You tiptoe through the dark labyrinth of the Hive until you reach the tiny room where you’ve spent every Thursday night for the last couple of months toiling away to no avail. The stench of Gouda, Kathleen’s patchouli, and the tang of potentially unfulfilled dreams waft through the air. A metal chair screeches against the gray linoleum when you pull it out, causing everyone to gawk at you. Kathleen rolls her eyes but does not relent. The weak smile spreading across your face fades as you remind yourself that this is the last time you’re going to see these people—your people. You promise yourself that you won’t sip wine or munch crackers or make small talk when this is all over. Saying goodbye is hard enough without all the empty calories and tedious chatter. You swear to yourself this is going to be the last time you pay to play. Your pocketbook and soul can’t take it anymore.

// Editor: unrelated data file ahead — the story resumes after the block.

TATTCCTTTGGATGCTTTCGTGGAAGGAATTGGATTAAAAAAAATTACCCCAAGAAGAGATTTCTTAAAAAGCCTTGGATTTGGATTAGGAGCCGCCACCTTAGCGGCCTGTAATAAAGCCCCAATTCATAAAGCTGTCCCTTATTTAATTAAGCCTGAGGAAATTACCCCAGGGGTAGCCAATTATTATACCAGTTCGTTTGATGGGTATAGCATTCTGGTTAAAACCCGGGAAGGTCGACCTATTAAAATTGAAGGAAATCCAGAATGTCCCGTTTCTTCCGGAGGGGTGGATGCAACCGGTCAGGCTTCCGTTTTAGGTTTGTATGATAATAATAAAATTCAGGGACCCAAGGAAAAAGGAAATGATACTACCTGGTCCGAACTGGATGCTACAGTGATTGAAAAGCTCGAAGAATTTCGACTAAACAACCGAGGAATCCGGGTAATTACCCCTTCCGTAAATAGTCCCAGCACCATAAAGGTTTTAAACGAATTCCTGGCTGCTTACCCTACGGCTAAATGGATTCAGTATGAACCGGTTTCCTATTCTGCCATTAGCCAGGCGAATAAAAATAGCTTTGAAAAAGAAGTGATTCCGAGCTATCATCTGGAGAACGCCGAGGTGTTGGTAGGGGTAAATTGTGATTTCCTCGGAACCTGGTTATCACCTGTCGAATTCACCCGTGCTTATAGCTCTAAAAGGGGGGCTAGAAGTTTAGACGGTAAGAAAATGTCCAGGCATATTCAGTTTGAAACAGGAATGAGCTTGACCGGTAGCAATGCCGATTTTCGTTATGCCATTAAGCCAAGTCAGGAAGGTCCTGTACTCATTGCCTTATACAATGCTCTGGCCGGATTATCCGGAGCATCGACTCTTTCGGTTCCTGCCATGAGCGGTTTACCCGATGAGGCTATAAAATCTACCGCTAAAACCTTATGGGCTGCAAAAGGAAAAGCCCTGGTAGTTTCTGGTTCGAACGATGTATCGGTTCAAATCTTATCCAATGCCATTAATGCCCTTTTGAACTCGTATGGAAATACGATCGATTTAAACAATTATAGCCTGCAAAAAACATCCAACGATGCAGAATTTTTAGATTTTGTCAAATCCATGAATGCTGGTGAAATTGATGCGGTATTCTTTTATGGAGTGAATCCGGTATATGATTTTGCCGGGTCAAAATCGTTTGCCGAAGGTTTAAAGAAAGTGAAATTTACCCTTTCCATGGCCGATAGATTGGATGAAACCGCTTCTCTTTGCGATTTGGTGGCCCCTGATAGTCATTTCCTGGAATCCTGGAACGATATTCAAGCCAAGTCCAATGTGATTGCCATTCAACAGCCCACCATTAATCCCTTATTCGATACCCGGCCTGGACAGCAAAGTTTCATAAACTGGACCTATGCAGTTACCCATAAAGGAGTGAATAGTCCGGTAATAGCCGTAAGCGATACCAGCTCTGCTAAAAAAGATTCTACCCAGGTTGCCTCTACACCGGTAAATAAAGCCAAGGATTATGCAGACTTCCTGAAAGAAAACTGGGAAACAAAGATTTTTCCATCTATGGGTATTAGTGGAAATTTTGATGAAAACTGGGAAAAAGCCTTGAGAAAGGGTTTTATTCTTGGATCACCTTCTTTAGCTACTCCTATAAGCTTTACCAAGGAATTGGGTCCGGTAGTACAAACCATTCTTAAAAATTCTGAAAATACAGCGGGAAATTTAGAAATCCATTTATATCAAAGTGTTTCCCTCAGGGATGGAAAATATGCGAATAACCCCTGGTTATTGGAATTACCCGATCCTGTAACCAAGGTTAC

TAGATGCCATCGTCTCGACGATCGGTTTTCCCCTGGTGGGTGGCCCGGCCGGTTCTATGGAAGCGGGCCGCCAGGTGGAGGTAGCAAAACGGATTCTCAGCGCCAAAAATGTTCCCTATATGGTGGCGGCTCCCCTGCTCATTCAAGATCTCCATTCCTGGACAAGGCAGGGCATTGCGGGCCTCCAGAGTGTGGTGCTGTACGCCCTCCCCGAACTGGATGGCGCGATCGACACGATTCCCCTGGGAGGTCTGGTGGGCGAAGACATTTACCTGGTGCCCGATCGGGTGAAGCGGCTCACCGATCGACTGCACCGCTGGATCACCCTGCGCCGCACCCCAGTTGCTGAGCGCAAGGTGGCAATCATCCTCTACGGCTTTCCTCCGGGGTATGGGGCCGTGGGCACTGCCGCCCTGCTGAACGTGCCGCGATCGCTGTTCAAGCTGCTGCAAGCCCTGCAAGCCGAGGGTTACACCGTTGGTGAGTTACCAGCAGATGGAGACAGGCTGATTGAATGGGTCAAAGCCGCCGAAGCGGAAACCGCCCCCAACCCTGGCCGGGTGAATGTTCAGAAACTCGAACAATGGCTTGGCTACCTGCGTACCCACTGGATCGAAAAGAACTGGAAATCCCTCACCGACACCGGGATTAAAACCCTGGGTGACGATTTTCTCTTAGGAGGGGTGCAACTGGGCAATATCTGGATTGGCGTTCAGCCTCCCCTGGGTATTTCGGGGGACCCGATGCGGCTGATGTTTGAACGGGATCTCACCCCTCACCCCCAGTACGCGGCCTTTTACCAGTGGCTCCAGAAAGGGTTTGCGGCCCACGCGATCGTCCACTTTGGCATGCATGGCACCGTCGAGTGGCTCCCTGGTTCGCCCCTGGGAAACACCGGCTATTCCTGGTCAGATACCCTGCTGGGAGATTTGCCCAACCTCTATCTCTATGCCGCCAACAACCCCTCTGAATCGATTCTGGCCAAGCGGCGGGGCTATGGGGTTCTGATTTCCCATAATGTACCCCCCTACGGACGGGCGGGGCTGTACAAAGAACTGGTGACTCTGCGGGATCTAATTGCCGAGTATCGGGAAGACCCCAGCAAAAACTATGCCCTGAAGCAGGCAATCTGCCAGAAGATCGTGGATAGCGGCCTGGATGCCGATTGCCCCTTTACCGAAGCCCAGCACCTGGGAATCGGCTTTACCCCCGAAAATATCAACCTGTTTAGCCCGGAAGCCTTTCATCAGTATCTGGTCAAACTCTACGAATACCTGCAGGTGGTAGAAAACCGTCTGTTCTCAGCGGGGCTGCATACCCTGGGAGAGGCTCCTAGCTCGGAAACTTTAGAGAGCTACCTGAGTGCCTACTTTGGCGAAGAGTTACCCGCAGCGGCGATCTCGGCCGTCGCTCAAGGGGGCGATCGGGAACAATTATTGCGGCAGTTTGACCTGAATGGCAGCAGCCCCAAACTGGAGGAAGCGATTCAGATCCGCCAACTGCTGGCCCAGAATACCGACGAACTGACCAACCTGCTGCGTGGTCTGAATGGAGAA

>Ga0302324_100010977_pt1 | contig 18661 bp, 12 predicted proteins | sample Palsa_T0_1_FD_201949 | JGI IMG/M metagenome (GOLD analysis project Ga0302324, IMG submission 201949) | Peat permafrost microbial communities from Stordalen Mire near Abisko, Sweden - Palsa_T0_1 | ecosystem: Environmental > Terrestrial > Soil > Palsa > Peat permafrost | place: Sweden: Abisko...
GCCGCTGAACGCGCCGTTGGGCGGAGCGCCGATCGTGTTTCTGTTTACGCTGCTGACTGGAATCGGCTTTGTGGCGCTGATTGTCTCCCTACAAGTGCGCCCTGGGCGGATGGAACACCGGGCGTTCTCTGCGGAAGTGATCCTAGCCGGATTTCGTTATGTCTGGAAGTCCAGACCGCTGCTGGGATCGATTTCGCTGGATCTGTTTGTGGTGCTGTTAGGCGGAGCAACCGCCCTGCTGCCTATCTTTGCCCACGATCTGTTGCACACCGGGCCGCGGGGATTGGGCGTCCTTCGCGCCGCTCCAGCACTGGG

To celebrate the release of Prison Noir — the latest release in Akashic’s Noir Series and edited by National Book Award winner Joyce Carol Oates — we’re pleased to bring you a spotlight on the Pongo Teen Writing program written by Eli Hastings, the program’s assistant director.
Akashic author Marlon James’s new book, A Brief History of Seven Killings, earned a rave review in the New York Times! James’s debut novel, John Crow’s Devil, was published by Akashic in 2005 and was a finalist for the Los Angeles Times Book Prize and the Commonwealth Writers’ Prize.